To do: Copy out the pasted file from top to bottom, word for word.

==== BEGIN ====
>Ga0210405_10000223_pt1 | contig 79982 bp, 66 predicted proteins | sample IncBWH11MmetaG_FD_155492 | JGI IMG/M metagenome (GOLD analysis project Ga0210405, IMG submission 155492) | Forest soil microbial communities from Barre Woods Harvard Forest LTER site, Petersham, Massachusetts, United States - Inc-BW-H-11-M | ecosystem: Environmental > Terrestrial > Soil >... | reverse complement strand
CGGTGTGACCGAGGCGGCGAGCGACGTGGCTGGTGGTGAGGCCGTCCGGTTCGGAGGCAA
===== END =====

>Ga0210405_10000223_pt1 | contig 79982 bp, 66 predicted proteins | sample IncBWH11MmetaG_FD_155492 | JGI IMG/M metagenome (GOLD analysis project Ga0210405, IMG submission 155492) | Forest soil microbial communities from Barre Woods Harvard Forest LTER site, Petersham, Massachusetts, United States - Inc-BW-H-11-M | ecosystem: Environmental > Terrestrial > Soil >... | reverse complement strand
CGGTGTGACCGAGGCGGCGAGCGACGTGGCTGGTGGTGAGGCCGTCCGGTTCGGAGGCAA